The future of DW's in the age of Big Data

Kirsty Garshong our consultant managing the role
Posting date: 7/27/2013 2:47 PM

Many companies are saddled with data warehouses that weren’t designed to handle big data, but they can evolve their data warehouses into “analytics warehouses” capable of processing structured and unstructured data.

Enterprise data warehouses have reached a crossroads. Companies have spent millions of dollars designing, implementing, and updating them, but few organizations have realized the return they expected from their investments, according to Richard Solari, a director with Deloitte Consulting LLP’s Information Management service line.

The disappointing ROI largely stems from an inherent inadequacy in data warehouses: They were designed to handle the kind of structured data stored in ERP systems, not the unstructured data from social media, mobile devices, Web traffic, and other sources now streaming into enterprises. By Solari’s estimate, 90 percent of the data warehouses he’s observed process just 20 percent of an enterprise’s data. Consequently, many enterprises have only been able to use their data warehouses for historical analysis and past performance reporting.

The bottom line, says Solari: “Companies are using expensive infrastructure to generate back office reports.”

Organizations’ prospects for obtaining an acceptable return from their data warehousing investments may continue to diminish as long as this infrastructure fails to keep pace with big data.

The good news: Vendors are building new generations of data warehouses with advanced statistical capabilities for performing analytics and forecasting, according to Robert Stackowiak, Oracle Corp.’s vice president of information architecture and big data. They’re also improving integration with emerging platforms like Hadoop that process large volumes of unstructured data, he says.

Because newer generations of data warehouses are designed to federate structured and unstructured data, they may provide enterprises with a 360-degree view of their operations and, with that broader perspective, the ability to make better decisions about the future, according to Solari.

Companies running legacy data warehouses don’t have to junk their infrastructure and start anew. Solari says they can add capabilities to their existing data warehouse infrastructure that can allow it to grow into an “analytics warehouse.”

“Data warehouses are going to look very different in five years, and organizations should begin preparing for that transition,” says Solari.

Introducing the Analytics Warehouse

Fundamentally, the analytics warehouse functions as a central repository for an enterprise’s structured and unstructured data. In a traditional data warehousing architecture, structured data from ERP systems, CRM systems, file shares, and line of business applications is batch processed into the enterprise data warehouse using ETL (extract, transform, load) database processes. Software for running ad hoc queries and business intelligence systems take data from the warehouse environment, which may include operational data stores and data marts, to generate reports for users.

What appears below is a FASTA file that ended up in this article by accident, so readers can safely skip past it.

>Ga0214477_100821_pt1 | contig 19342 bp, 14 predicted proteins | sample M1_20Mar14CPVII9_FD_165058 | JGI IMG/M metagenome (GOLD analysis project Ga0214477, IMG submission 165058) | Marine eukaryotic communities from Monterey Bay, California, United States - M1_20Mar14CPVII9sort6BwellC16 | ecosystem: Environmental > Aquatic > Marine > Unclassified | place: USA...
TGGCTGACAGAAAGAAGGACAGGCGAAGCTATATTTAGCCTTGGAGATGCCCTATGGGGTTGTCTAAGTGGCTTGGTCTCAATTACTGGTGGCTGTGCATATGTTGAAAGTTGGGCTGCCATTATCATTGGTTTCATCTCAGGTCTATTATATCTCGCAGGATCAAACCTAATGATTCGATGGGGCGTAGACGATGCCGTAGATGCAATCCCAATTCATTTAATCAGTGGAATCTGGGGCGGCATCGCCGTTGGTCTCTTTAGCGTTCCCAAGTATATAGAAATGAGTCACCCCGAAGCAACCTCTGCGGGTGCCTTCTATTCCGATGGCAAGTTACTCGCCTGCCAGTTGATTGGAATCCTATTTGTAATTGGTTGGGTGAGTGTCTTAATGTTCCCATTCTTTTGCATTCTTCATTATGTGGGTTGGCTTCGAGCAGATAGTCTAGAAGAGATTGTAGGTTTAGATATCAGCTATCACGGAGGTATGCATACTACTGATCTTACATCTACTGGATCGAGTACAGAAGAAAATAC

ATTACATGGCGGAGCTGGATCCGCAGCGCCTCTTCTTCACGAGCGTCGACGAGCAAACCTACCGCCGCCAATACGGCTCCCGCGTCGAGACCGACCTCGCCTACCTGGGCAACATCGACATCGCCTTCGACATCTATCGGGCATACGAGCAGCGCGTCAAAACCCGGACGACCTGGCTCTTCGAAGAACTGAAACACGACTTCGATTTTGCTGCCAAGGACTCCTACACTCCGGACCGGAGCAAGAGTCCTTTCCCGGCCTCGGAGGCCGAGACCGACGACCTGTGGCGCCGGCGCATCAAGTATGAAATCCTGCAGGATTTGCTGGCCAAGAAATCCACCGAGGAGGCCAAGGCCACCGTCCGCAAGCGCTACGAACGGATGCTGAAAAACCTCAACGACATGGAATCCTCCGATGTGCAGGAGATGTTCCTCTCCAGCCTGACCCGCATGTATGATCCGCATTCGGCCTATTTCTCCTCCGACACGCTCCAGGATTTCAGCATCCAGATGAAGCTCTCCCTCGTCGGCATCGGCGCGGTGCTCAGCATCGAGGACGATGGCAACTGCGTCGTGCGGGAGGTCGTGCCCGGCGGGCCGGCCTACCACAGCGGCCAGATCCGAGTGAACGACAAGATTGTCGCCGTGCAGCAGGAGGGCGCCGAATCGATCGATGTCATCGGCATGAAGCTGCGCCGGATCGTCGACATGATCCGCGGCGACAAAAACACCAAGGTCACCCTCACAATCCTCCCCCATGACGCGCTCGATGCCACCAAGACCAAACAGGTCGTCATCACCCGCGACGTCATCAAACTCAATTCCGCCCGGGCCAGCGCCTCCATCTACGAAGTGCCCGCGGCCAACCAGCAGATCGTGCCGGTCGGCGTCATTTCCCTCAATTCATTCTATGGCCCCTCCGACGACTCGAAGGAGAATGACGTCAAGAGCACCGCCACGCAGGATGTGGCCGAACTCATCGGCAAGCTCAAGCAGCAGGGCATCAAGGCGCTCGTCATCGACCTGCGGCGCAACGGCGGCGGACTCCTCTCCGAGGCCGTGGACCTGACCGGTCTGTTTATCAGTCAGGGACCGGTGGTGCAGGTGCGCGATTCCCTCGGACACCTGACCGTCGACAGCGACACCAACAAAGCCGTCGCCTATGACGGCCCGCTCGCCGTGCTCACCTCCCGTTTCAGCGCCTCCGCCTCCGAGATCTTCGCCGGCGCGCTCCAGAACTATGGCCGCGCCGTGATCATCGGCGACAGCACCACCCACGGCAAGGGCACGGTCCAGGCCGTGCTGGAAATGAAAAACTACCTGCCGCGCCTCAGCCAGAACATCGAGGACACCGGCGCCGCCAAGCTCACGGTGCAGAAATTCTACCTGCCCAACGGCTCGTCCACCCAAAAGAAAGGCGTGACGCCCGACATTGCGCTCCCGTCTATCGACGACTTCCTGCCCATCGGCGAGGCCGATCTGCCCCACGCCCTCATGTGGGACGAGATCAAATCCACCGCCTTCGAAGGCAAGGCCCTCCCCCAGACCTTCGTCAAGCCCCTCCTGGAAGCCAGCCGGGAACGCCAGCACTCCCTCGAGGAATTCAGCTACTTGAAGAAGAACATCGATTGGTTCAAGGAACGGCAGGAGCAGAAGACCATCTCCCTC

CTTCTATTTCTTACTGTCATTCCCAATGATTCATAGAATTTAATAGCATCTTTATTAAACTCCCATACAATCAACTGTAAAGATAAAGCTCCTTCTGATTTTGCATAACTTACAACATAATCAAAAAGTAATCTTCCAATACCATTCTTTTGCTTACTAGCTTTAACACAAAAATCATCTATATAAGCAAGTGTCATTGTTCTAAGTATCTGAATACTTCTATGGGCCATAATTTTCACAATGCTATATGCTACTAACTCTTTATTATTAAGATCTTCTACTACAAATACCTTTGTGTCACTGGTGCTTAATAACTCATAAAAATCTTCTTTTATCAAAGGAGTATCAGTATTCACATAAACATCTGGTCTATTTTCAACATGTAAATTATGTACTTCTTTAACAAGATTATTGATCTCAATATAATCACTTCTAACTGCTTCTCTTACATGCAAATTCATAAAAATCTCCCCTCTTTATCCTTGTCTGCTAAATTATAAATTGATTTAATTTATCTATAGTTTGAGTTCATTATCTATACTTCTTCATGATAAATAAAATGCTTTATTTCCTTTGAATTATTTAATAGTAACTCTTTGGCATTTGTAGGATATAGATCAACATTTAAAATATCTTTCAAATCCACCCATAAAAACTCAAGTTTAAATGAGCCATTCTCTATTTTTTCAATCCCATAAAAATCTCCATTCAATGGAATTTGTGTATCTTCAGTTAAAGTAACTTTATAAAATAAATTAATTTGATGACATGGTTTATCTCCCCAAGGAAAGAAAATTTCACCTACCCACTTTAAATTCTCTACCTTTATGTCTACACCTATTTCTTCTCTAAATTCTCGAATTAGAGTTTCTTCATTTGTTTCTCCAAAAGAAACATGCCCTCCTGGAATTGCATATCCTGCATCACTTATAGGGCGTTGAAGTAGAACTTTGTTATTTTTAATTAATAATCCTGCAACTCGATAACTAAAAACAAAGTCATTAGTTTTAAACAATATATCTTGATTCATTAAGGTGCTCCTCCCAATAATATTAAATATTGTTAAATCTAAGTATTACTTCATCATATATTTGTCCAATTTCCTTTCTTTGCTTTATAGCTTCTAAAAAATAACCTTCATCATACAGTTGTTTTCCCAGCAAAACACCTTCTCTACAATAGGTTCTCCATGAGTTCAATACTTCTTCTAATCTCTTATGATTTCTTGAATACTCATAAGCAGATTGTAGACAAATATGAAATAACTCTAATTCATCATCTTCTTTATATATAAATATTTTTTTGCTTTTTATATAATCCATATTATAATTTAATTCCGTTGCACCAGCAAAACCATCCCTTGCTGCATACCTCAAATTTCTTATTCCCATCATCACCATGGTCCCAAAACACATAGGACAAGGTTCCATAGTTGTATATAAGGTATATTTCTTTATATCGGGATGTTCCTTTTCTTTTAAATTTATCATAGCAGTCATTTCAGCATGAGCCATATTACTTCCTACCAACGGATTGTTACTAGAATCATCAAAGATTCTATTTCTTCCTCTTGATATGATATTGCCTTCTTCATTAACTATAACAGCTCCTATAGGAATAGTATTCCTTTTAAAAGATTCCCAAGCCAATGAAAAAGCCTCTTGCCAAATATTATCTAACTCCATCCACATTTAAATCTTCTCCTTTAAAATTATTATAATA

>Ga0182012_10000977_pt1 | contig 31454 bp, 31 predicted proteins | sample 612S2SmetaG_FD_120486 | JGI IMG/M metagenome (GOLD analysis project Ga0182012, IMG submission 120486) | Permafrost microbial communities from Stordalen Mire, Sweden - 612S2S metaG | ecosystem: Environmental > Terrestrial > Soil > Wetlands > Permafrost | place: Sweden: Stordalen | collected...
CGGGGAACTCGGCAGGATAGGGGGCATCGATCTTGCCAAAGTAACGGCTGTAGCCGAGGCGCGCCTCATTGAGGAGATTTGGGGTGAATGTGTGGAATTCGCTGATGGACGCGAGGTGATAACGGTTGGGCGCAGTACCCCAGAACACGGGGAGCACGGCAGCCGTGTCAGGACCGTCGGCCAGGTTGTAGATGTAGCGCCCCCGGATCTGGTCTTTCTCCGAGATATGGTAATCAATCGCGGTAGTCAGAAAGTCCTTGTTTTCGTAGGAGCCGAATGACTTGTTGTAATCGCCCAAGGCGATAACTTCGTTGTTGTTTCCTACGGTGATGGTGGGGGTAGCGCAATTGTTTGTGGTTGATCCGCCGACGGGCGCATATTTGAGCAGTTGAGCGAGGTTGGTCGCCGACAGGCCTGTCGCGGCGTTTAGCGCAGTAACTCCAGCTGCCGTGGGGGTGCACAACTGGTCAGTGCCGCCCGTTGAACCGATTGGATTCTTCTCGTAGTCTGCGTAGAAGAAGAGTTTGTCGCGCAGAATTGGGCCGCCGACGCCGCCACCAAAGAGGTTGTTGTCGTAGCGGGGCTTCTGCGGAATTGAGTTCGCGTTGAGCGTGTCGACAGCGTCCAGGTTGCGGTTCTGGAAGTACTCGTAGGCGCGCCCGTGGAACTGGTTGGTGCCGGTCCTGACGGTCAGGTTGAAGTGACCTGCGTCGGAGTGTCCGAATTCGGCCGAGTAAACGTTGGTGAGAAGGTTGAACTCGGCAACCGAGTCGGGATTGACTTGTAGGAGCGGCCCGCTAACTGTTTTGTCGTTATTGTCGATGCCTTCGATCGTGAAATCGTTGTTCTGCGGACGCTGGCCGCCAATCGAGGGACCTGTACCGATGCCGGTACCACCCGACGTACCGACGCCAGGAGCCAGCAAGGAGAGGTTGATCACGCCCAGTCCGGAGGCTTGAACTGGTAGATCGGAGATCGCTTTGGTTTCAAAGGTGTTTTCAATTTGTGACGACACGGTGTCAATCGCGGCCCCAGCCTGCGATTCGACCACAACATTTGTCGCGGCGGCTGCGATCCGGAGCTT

The architecture for the analytics warehouse builds on the traditional data warehouse architecture in three primary ways:

1. A distributed file system (like Hadoop) sits between source data systems and the data warehouse. It collects, aggregates, and processes huge volumes of unstructured data, and stages it for loading into the data warehouse.

2. Structured and unstructured data from back end systems can be brought into the data warehouse in real- and near-real time.

3. Engines that use statistical and predictive modeling techniques to perform data discovery, visualization, inductive and deductive reasoning, and real-time decision-making reside between the data warehouse and end users. These engines identify patterns in big data. They can also complement and feed traditional ad hoc querying tools and business intelligence applications.


“In the past, companies couldn’t integrate these disparate technologies with the data warehouse because each technology required different file formats and data schemas,” says Stackowiak. “Today, you can integrate these technologies, and the result is that companies can access more of their data—not just the 20 percent from enterprise systems—and convert it into valuable, profitable information.”

Companies interested in building out their traditional data warehouse infrastructures may consider starting with reporting, if they don’t already have reporting capabilities in place, suggests Solari. Then, they can begin integrating analytics technologies to their reporting framework.

“When companies start bringing this data together and federating it inside a data warehouse, the total cost of ownership for the data warehouse may begin to go down while the ROI goes up,” says Solari. “The ability to integrate big data technologies, analytics technologies, back office systems, and traditional data warehouses has the potential to fundamentally change the economics of data warehousing for the better.”


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